Korach had to die an unnatural death; otherwise his death wouldn't prove Moshe right, because a natural death could be because his time had come. But why did he have to still stay alive after being buried which was something new and had never been before or since? The wording of the Torah is 'chaim sheolo'. Meaning alive in the grave. If it just meant being buried alive and dying later there would be no point in the chumash mentioning it. In all earthquakes which this was people are buried alive and die later.
"They went down to the pit alive" - even in the grave they think they are alive.
There is a blessing contained in "They went down to the pit alive," as with "the sons of Korach did not die," - "a place was established for them and they repented." For teshuva, repentance, is effective only while one is still alive. This, then, is the blessing - that even in the pit they will live, and they will be able to effect teshuva.
According to the first paragraph, then, they may not indeed have been alive after their descent - but they were so spiritually degraded that they didn't realize that they had been discredited. According to the second paragraph - on the contrary, it means that there is still hope for them. (Possibly, these two explanations reflect the argument about whether Korach's group lost their place in olam haba (R. Akiva in Sanhedrin 108a and 109b) or not (R. Eliezer in 108a, R. Yehudah ben Beseira in 109b).)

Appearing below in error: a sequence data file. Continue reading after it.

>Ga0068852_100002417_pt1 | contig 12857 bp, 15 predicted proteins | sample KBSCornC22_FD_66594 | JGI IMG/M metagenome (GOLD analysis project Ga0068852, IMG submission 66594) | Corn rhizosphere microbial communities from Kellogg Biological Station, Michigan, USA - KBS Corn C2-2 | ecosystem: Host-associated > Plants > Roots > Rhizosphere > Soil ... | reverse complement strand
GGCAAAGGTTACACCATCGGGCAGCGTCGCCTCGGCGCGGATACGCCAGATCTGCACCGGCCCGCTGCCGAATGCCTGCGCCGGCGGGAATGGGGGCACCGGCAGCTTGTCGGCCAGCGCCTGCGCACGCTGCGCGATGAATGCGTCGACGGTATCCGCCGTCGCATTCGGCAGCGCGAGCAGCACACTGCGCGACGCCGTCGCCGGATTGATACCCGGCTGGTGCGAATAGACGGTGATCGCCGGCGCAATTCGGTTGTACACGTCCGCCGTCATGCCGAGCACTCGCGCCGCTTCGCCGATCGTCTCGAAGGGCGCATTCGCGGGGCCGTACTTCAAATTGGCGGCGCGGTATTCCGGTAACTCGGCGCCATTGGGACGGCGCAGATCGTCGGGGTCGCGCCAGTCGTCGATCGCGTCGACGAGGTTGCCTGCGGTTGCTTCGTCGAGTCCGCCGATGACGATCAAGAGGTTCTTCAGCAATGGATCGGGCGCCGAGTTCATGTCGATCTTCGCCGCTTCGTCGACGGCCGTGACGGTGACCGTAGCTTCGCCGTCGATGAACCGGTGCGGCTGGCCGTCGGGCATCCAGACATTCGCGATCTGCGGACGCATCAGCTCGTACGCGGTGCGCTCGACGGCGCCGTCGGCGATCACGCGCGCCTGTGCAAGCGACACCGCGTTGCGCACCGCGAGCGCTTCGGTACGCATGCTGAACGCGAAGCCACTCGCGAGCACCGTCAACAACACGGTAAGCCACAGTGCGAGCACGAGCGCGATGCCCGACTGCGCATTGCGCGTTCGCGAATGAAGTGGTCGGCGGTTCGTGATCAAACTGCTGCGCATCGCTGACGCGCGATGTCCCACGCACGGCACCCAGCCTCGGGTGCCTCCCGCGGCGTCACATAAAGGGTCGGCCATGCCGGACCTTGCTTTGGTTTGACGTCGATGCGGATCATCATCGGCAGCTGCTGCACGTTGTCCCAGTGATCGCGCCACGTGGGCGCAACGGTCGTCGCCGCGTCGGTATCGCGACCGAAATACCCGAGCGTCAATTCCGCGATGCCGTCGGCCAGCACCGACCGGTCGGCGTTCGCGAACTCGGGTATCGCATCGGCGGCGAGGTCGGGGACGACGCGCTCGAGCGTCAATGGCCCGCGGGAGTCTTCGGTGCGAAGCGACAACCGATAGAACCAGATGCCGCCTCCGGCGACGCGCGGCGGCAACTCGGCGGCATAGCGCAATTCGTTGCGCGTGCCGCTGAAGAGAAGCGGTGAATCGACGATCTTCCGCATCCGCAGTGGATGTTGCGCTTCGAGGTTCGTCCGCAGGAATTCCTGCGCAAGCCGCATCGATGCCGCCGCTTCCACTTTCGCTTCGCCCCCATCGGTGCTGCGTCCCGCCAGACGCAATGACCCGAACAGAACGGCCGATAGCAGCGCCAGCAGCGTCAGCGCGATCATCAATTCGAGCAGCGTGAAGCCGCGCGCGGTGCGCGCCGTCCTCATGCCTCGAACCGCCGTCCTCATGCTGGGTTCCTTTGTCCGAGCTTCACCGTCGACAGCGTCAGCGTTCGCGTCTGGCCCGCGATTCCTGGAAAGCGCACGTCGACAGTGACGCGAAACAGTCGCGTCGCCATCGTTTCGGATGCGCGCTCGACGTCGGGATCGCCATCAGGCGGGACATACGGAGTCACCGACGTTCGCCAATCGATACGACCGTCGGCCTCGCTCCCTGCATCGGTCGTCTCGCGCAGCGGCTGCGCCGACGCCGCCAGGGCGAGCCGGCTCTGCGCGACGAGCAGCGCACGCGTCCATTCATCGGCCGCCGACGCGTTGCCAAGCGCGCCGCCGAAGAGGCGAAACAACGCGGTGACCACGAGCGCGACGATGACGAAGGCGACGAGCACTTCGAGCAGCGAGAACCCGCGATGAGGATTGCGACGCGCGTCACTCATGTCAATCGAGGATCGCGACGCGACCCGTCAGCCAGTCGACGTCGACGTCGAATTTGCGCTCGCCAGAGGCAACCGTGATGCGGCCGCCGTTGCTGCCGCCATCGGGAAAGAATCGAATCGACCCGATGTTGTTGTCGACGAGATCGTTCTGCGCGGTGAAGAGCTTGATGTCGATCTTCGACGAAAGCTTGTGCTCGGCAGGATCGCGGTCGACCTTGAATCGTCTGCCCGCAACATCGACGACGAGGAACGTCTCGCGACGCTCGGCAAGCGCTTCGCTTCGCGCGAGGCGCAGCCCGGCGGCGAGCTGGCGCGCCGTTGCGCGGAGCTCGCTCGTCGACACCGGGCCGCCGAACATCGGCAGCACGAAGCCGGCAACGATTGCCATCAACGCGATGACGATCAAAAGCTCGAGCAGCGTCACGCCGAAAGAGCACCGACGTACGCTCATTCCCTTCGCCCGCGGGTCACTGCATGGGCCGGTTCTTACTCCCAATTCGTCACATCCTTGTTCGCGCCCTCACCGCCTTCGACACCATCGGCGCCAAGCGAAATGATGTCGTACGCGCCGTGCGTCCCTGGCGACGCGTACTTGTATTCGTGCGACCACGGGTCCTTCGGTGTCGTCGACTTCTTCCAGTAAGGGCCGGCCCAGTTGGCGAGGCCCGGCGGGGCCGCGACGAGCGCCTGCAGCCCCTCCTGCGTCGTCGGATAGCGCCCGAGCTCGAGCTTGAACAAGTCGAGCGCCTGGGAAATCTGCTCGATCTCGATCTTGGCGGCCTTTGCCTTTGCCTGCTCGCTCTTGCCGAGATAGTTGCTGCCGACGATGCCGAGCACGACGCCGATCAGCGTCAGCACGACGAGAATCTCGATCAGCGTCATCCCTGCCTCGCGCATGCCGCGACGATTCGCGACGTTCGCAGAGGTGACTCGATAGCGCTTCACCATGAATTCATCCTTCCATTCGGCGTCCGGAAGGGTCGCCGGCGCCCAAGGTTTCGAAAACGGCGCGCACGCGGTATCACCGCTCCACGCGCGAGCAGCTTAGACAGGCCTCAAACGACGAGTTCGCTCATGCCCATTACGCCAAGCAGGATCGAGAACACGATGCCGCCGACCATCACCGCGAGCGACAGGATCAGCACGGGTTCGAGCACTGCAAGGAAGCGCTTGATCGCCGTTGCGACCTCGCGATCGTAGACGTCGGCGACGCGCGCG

The pesukim in question (Bemidbar 16:30, 33) are most explicitly about Datan and Aviram, not necessarily about Korach. He might have been burned by the fire, or even both.
But the question you asked could be asked just as well about Datan and Aviram.
Sheol is the grave. And perhaps also the underworld in Biblical Hebrew at this stage.
But the simple peshat in the pasuk is not that they stayed alive after being buried. Most people first die, and then are placed in grave. Here, these people went into the grave alive, as the earth swallowed them. Thus, וְיָרְדוּ חַיִּים שְׁאֹלָה, "and they descended alive into the grave. During their descent, they were still alive. That does not mean that they did not immediately asphyxiate.
Is this your own interpretation, from which you are asking? Or it this a known midrash?
There is a midrash about the sons of Korach staying alive for quite some time after, but that is an entirely different idea.
I read in the name of the kabalists (could be arizal) that Korach was a gilgul of Kain and Moshe was a gilgul of Hevel. Since, the "earth swallowed the blood of Hevel" as written: "And now, you are cursed even more than the ground, which opened its mouth to take your brother's blood from your hand" (Bereishis 4:11)
Therefore justice demanded that Korach be swallowed and suffer to atone for what he did.